How the Greek Wine Industry Has Responded to the Greek Economic Crisis

The industry has launched a comprehensive marketing program aimed at education and increasing exports

One of the thousands of vineyards in Greece.

Just what effect has Greece’s financial crisis had on the country’s booming wine industry? I spoke recently with Sofia Perpera, enologist and director of the Greek Wine Bureau for North America, for some answers:

The Daily Meal: What domestic problems did the Greek economic crisis cause to Greek wine producers?

Sofia Perpera: When the economic crisis hit Greece, there was not an actual decrease in consumption domestically, just a general trend toward more inexpensive wines. More than half of the wine consumed in Greece is bulk, and during these tough times this increased at the expense of higher-quality bottled wine. The restaurant scene was obviously impacted, as people ate out and spent less, especially at higher-end restaurants. In the last couple of years there has been a revival in Greek wine bars, beginning in Athens, where people can go and get a good glass of wine at a decent price, get a bite to eat, and not break the bank. This trend is also forcing traditional taverns and café/bars to include good wine by the glass in order to compete for this segment of the market that has extra money to spend, but is looking for something different and of quality.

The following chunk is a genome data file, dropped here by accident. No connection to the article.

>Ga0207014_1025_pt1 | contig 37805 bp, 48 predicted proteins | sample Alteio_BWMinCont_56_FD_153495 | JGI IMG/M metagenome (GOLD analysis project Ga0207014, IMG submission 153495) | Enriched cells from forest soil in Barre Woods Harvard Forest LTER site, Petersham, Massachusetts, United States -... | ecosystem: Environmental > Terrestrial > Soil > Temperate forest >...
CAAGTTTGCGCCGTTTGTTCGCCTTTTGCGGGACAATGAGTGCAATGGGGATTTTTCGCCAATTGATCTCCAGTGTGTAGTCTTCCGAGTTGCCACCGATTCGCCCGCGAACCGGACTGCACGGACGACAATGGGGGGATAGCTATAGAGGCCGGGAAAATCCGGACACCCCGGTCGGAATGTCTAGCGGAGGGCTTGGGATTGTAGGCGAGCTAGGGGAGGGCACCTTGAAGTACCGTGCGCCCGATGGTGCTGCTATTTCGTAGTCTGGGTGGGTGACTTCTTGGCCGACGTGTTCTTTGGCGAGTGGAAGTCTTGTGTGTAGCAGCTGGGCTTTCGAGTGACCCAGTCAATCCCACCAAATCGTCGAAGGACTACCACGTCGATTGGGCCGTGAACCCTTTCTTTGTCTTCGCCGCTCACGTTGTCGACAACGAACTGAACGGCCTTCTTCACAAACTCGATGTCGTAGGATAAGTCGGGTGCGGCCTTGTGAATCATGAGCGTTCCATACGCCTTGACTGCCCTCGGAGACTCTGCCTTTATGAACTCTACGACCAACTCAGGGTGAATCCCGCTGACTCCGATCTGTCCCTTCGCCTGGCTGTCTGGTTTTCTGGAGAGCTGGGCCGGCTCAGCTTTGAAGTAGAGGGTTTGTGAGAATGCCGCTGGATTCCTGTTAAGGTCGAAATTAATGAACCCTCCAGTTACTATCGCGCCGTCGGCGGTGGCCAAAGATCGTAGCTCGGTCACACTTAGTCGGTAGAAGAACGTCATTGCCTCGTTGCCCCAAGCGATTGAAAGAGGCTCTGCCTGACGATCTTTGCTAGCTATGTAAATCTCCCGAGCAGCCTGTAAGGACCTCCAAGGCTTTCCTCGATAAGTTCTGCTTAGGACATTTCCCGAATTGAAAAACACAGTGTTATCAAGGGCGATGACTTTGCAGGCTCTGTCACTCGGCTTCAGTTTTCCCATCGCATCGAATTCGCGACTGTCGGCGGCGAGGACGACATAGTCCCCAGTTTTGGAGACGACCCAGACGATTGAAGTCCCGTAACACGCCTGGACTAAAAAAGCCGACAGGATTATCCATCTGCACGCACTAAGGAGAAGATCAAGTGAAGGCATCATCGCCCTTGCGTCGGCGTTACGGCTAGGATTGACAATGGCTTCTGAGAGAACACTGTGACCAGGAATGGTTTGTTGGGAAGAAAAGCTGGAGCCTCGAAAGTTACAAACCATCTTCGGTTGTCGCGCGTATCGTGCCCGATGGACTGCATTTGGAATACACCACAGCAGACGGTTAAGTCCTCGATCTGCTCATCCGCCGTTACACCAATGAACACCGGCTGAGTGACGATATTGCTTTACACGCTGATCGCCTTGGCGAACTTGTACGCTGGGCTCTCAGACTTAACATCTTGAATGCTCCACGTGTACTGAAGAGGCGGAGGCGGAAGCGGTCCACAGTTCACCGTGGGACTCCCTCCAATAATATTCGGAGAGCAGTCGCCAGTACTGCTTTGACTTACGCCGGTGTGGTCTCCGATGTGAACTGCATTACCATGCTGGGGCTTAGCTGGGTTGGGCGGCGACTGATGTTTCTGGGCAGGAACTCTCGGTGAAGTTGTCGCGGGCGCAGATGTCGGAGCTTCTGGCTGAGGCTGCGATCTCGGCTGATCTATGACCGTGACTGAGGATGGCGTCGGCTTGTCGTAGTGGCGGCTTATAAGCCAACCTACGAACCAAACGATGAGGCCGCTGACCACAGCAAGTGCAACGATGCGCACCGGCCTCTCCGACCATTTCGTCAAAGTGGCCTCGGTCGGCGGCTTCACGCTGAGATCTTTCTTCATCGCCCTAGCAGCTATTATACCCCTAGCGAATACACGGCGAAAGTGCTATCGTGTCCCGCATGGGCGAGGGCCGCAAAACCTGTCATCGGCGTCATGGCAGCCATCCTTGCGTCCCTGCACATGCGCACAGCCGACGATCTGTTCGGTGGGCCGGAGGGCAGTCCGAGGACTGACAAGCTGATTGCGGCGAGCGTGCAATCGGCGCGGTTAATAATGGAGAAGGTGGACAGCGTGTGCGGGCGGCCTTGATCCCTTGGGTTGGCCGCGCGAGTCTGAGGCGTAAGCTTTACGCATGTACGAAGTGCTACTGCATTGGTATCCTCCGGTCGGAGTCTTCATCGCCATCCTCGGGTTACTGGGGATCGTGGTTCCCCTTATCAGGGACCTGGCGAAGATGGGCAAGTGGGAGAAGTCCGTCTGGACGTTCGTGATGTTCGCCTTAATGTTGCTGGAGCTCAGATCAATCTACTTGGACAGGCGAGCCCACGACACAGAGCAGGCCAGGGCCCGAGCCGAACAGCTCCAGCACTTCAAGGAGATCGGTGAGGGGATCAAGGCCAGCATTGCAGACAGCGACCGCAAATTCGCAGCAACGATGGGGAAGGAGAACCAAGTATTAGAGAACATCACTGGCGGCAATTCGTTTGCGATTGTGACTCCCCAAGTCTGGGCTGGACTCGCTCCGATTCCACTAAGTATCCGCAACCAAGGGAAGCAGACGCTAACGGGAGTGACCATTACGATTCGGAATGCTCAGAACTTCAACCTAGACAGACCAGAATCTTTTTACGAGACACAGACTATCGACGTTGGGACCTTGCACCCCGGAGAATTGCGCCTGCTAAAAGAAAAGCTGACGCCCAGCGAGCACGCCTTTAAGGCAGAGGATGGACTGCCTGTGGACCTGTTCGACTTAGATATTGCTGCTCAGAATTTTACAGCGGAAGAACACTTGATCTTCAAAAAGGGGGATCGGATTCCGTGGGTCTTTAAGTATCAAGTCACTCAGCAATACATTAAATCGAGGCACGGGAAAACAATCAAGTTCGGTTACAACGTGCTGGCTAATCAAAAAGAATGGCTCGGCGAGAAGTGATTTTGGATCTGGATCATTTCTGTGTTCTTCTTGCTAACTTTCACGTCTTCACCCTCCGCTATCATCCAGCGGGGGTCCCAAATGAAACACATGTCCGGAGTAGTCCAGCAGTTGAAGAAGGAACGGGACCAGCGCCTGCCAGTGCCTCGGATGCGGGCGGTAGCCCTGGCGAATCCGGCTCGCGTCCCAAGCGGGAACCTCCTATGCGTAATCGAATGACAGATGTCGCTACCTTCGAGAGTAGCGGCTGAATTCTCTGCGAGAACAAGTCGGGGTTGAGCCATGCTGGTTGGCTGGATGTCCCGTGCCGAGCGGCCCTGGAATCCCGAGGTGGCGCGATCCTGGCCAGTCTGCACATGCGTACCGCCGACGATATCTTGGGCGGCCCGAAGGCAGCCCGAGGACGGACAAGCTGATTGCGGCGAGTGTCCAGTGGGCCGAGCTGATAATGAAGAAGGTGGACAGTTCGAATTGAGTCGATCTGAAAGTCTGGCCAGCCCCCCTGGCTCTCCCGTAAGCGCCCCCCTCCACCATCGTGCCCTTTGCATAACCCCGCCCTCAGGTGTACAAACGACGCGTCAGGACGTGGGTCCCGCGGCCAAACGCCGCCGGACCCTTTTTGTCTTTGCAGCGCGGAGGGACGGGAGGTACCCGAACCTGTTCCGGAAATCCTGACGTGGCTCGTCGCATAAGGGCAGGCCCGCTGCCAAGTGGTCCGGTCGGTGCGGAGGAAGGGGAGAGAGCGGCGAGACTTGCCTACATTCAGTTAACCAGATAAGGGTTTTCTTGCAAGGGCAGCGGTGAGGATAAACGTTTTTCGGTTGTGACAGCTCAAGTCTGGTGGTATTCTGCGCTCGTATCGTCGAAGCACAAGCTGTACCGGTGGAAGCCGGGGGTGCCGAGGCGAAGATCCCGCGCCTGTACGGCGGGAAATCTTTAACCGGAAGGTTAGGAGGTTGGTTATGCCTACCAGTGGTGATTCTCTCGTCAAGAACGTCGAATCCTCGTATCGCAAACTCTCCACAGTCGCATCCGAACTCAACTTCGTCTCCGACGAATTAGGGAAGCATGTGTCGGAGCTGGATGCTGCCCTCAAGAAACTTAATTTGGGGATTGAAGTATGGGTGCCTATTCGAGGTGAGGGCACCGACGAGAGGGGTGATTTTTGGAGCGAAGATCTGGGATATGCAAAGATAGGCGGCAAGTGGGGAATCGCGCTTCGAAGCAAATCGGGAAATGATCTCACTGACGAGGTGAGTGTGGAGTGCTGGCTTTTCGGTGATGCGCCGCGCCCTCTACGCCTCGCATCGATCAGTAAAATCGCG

What about export sales?

Twenty percent of Greek wine is exported. On the export side, the economic crisis in Greece has created an even greater sense of urgency to focus on the export market. Because of their promotional activities over the last decade, many of the top wineries were already involved in exports and establishing foreign distribution networks, which helped them weather the storm at home. According to statistics from the U.S. Census Bureau, sales of Greek wine, beer, and similar products increased by 27 percent over the past five years; in Canada, Greek wine sales are up by 25 percent for the same period. The U.S. is No. 2 in terms of the value of exports. Germany is No. 1. However, there is a difference in composition. Germany is cheap wine. The U.S. is premium wine.

What has the effect been of the scramble to raise tax revenue since the crisis?